Cinema - The Cave of the Yellow Dog

Mongolia - what a weird place. Once the centre of the biggest empire in world history, and more recently annexed to the Soviet Union, it has been a democratic country since 1992. In this time it has gone through a period of rapid modernisation that is threatening the traditional culture of the nomadic tribes which still make up 30% of its population. This is one of the themes of the slow-moving but beautifully filmed docudrama Cave of the Yellow Dog, by Mongolian director Byambasuren Davaa, who also brought us the popular Oscar-nominated Story of the Weeping Camel, in 2003.

The tale is simple. A 6-year-old child, Nansal, leaves the capital city, Ulaanbaatar, to spend her summer holiday with her nomadic family on the steppes. She finds a dog in a cave, and wants to keep it. Her father fears that the dog has been reared amongst wolves and will attract more predators to his flock, so he refuses permission for the dog to follow them on their trail as they up yurt and move to pastures new. That simple conflict is the vehicle for a story whose real aim is to give us a good look at the traditional cheese-making, dung collecting, wood-chopping way of life of the nomads, and to let us know that this way of life is under threat as the country embraces modernisation. The actors are real nomads, and much of the footage is a detailed, almost sociological look at their day-to-day existence. The best scene is in the middle when an old woman teaches a valuable lesson about reincarnation to the little girl with a toothpick and a handful of rice. DL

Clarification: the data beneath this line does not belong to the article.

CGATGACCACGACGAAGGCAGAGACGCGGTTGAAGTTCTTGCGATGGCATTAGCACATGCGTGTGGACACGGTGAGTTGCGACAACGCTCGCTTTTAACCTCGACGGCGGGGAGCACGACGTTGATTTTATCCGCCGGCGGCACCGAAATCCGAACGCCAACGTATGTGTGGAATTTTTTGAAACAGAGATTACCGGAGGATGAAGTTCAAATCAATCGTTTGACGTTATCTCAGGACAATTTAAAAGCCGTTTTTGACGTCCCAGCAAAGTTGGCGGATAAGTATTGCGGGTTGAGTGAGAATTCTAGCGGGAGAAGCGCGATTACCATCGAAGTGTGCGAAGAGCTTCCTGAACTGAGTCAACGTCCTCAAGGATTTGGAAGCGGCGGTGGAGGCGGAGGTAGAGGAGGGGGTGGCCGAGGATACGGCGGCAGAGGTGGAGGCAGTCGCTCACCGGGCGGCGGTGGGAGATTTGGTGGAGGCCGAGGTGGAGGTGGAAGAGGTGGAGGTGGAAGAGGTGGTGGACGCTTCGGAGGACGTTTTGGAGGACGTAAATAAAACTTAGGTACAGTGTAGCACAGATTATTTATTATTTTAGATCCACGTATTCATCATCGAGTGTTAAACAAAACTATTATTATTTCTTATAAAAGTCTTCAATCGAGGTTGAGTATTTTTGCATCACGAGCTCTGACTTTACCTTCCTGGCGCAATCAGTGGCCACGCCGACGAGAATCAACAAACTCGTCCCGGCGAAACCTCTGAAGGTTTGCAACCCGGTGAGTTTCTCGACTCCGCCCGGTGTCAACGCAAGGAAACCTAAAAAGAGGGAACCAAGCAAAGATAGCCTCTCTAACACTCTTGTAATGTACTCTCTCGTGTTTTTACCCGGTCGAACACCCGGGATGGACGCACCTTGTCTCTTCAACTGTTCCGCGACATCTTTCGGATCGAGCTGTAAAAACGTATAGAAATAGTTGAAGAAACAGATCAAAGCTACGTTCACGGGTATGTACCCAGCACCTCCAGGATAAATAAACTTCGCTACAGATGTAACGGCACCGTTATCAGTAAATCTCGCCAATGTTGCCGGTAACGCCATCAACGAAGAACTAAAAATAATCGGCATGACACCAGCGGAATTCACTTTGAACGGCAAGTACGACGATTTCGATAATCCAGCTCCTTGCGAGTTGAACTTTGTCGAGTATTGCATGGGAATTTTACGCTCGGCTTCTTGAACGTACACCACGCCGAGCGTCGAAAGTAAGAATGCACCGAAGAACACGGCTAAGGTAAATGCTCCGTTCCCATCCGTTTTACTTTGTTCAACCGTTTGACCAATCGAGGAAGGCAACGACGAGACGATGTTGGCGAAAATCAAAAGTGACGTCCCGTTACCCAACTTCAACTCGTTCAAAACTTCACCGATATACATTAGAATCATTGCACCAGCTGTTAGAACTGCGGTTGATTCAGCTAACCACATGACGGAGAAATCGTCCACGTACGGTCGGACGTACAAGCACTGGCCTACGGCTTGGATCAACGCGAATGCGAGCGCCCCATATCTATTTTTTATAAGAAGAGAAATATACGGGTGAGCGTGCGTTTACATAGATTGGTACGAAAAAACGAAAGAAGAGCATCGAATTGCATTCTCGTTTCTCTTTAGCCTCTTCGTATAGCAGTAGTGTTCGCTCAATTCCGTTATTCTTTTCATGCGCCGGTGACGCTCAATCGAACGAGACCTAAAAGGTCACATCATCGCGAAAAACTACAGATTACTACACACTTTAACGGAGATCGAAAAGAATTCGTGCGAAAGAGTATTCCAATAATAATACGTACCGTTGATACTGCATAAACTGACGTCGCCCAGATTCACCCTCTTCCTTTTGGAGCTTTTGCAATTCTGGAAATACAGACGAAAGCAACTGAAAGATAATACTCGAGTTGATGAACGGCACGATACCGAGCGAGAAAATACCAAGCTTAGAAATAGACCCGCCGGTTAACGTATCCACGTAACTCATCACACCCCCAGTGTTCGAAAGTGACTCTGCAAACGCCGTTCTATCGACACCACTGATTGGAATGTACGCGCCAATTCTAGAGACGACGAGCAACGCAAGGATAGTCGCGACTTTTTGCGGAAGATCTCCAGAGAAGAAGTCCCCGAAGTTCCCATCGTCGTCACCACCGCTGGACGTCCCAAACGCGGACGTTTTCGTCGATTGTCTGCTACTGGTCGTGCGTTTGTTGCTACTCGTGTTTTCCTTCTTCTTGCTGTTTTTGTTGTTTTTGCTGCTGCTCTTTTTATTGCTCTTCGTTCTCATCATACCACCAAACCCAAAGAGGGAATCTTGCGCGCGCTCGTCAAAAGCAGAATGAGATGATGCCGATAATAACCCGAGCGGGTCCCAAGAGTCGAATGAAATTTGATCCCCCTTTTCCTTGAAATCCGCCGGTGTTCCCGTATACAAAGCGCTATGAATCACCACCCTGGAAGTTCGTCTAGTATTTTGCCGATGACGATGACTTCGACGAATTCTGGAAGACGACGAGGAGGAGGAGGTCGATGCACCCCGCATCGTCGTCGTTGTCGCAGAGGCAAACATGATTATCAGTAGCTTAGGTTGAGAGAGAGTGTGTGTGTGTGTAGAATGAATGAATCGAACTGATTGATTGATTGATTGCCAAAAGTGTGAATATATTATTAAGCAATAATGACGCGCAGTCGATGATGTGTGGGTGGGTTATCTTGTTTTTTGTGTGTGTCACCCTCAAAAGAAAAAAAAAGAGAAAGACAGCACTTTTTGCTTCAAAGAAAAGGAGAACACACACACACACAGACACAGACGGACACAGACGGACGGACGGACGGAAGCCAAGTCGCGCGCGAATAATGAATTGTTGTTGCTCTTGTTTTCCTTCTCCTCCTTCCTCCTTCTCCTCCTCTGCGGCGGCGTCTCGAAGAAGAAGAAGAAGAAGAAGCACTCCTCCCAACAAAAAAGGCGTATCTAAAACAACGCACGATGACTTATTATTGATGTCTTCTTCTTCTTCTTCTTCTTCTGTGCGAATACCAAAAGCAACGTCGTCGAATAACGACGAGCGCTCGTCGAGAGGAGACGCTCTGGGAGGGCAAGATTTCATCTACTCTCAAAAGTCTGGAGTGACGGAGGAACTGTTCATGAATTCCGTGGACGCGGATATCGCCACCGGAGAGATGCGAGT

Sheep’s Worst Enemy: Lassie, Mongolian style,
in The Cave of the Yellow Dog

All Saints, Friars Walk, Lewes
When? Friday 8pm; Sunday 5pm
How Much? £5